And yet, nearly 30 years after the “rebirth” of the convertible, they’re inexplicably still around. Gaudy really doesn’t begin to describe them, and that’s just on the expected Lincolns and Cadillacs; we once saw one on a Jaguar X-Type and found ourselves grabbing for a bottle of Brain Bleach that just wasn’t there. The horror. The horror.
A close cousin of the whistle tip, a turbo tip is a whistle suspended in the middle of the pipe to create the sound of a turbocharger spooling up and a blowoff valve chirping. Sounds neat on paper, but the increase in backpressure can cause serious damage upstream. What’s more, while putting them on, say, a Honda Civic or Mitsubishi Eclipse would make for a somewhat believable soundtrack, throwing one on something like an Olds Cutlass Ciera would be the motoring equivalent of a 100 lb. high school freshman stuffing a papaya down the front of his drawers: Not. Fooling. Anyone.
Those who belong to the Church of the 20”-plus Rims aren’t known for being introverts. In fact, some members even like driving home the fact their rides’ wheels are bigger than all but the most extreme pizza pans by installing emblems denoting the diameter of the wheels. While it’s nice for curious onlookers, since they don’t have to squat down to look at the size molded into the tire sidewalls, they do come across as a bit tacky owing to the whole expansion of the “mine’s bigger than yours” mentality.
On paper, these things kick 31 flavors of ass: Fairly easy to set up (only having three walls and all), and they let you sleep in the smooth back of your own car rather than the lumpy forest floor. In practice, though, there are some notable issues: The gaps between car body and tent aren’t 100% fauna-proof. There’s no curtain or wall on the car side, meaning passers-by can, for instance, observe you and your favorite co-camper doing the birds and bees thing. And, most damning of all, two of the most frightful automobiles in history – the Chevrolet Vega and Pontiac Aztek – offered hatchback tents in their official accessory catalogs. We’ll take “Guilty by Association” for $500, Alex.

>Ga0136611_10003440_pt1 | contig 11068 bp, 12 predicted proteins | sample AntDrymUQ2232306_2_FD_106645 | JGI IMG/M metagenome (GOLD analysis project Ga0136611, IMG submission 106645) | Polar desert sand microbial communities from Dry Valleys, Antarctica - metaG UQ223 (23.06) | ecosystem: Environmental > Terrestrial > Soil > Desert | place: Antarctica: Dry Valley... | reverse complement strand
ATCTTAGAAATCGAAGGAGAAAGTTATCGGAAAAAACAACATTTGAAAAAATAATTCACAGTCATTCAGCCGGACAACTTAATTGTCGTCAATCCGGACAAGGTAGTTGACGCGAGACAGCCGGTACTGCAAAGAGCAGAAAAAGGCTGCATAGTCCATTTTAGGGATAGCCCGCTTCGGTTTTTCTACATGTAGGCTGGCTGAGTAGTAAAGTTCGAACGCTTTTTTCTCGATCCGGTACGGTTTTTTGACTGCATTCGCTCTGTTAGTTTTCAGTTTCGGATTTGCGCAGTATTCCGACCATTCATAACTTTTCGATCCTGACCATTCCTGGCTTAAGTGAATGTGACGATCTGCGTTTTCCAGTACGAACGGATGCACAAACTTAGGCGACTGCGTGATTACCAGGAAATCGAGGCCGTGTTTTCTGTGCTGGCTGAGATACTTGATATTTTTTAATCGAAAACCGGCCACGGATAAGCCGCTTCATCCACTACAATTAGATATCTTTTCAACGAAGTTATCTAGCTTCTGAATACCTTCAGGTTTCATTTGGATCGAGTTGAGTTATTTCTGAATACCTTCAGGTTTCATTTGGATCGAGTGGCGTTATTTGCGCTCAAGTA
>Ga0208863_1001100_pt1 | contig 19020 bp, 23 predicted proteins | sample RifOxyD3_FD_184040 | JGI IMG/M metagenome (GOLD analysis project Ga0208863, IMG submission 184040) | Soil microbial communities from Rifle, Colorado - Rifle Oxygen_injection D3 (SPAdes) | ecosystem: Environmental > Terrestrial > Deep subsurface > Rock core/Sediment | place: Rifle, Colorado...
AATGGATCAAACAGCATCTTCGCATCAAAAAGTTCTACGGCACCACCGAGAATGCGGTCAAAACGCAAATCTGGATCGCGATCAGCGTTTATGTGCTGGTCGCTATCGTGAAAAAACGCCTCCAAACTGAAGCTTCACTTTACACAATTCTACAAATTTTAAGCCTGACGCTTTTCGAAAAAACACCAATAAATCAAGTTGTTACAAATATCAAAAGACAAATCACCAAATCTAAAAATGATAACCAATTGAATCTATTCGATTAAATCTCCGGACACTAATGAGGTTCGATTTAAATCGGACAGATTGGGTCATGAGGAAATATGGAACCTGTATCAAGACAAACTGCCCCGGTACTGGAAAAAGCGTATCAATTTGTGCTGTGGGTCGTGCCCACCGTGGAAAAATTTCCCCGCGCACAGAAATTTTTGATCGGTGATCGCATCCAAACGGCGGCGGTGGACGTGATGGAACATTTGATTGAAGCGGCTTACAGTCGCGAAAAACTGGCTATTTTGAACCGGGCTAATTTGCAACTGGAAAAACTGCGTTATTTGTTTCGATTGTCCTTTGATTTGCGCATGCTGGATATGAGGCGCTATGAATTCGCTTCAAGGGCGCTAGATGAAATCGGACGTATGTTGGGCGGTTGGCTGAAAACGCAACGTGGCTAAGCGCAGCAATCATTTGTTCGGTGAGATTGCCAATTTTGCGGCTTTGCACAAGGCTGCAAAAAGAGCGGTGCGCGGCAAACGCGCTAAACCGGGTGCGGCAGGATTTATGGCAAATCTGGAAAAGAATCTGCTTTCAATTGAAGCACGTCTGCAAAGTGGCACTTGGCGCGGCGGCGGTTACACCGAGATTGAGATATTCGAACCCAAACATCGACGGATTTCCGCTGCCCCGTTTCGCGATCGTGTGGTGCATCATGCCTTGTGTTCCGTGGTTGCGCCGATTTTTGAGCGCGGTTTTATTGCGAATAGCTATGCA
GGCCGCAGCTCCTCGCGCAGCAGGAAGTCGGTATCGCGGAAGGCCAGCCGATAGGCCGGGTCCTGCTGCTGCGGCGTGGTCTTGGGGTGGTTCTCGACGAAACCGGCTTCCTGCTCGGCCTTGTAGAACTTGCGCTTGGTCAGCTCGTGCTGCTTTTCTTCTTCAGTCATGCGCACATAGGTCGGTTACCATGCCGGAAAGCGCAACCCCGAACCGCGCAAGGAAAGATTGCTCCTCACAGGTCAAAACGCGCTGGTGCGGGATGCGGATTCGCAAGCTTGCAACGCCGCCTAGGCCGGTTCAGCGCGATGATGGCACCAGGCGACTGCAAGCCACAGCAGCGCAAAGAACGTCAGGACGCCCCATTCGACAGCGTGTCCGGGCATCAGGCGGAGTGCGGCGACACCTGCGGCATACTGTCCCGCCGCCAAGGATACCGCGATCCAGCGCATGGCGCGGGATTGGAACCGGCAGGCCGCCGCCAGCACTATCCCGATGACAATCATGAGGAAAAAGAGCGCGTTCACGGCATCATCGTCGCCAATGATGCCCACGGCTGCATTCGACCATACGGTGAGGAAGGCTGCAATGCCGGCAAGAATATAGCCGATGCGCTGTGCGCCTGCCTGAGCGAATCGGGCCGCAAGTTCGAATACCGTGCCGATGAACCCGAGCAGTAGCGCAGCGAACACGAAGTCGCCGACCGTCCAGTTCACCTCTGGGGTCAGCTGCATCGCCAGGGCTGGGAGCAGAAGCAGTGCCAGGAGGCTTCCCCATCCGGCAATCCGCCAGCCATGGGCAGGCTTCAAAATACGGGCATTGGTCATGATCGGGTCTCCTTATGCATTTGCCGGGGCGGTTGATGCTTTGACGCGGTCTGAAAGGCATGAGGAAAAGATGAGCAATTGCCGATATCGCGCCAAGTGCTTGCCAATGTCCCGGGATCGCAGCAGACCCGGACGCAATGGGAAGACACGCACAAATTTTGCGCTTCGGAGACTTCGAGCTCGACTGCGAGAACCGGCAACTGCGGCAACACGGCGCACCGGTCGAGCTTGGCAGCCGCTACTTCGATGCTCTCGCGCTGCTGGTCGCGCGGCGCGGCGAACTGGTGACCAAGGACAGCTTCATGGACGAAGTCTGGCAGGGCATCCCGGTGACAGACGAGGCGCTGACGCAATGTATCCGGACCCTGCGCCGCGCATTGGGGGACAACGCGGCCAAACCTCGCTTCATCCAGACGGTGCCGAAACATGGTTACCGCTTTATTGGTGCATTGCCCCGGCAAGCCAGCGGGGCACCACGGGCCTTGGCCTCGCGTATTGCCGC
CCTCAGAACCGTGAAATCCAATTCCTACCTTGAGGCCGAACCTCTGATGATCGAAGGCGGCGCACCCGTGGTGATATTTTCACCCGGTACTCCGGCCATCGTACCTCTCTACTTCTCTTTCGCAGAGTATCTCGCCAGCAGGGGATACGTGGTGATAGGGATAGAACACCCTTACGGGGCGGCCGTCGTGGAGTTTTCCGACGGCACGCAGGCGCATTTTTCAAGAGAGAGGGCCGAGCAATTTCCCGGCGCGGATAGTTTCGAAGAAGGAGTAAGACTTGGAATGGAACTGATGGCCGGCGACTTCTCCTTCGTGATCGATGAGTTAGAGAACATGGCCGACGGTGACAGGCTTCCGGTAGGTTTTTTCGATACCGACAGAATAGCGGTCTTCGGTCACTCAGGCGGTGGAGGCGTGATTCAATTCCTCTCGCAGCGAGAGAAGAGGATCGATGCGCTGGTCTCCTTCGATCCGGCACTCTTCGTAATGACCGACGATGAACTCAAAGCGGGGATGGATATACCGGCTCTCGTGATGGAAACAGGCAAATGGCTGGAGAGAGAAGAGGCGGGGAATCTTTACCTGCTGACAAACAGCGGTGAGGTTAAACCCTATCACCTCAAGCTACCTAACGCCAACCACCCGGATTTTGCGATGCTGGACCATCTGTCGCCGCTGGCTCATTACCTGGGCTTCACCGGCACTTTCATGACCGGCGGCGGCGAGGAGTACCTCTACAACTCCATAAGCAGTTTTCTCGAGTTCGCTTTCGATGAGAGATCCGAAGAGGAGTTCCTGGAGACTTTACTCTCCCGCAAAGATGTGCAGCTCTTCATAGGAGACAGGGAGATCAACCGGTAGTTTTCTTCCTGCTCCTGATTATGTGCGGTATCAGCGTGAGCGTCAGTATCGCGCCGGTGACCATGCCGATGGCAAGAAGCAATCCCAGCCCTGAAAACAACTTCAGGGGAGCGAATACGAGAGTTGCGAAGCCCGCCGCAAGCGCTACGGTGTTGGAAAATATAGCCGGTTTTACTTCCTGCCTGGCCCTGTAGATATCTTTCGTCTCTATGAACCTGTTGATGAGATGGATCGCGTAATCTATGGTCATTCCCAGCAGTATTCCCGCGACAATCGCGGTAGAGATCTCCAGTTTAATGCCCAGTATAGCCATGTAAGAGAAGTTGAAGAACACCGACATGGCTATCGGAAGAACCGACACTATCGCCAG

Okay, we’ll admit it: These things have their place as original equipment on certain older luxury cars (We’ll totally cop to liking them on the 1993-’96 Cadillac Fleetwood Brougham, a car we half-ashamedly, half-proudly love anyway.). But late model pickups? Present-day rental car fodder? No. Just…no.
And don’t give us the whole “It protects the paint” spiel. Instead of having dirty or chipped paint, you have dirty or chipped chrome plating (or, if you’re a cheapskate, chrome-look plastic film) to look at every day. And like carriage tops, they simply don’t work, visually speaking, on modern motorcars. The world has moved on, and so should you.
While hatchbacks and station wagons are king in most other corners of the globe, notchback sedans have long ruled the roost in the U.S. of A. Part of that may be due to the perception of two-box automotive shapes being synonymous with basic transportation or riding with your parents, but another may be the way sedans, with their fixed rear package shelves (the flat surface between the top of the rear seatback and the back window) lends itself to displaying knickknacks.
Whether it’s the ever-popular Chihuahua bobblehead, Beanie Babies, Hello Kitty dolls or whatever you’re into, it’s easy to tell the drivers following what your obsessions (sorry, “interests”) are. Just don’t get into any frontal collisions, okay? That little Domo-Kun plush won’t seem so light and soft when it goes medieval on the back of your skull at 70+ mph.
Yeah, calling these legitimate car accessories is a bit of a reach. But considering most are available at the dealership parts and accessories counter, we’re lumping them in with the 19 aforementioned misfits…and how.
Don’t get us wrong; we have no problem with owning and occasionally wearing a hat or T-shirt emblazoned with your whip’s family crest. However, if your entire outfit consists of such profanely overpriced merchandise and you try to wear said outfit to as many public places as possible, you have a problem. Just because you’re dressed from head-to-toe (socks and skivvies included) in gen-yu-wine BMW and Motorsport GmbH gear doesn’t mean you’re no longer the owner of a theft-recovery E36 318ti automatic who spends his days in his bedroom/parents’ basement trolling Audi and Mercedes-Benz enthusiast forums. In reality, you’re a crown prince of the Republic of Douchenozzlia. Yeah, sh*t just got real in here. You’re welcome.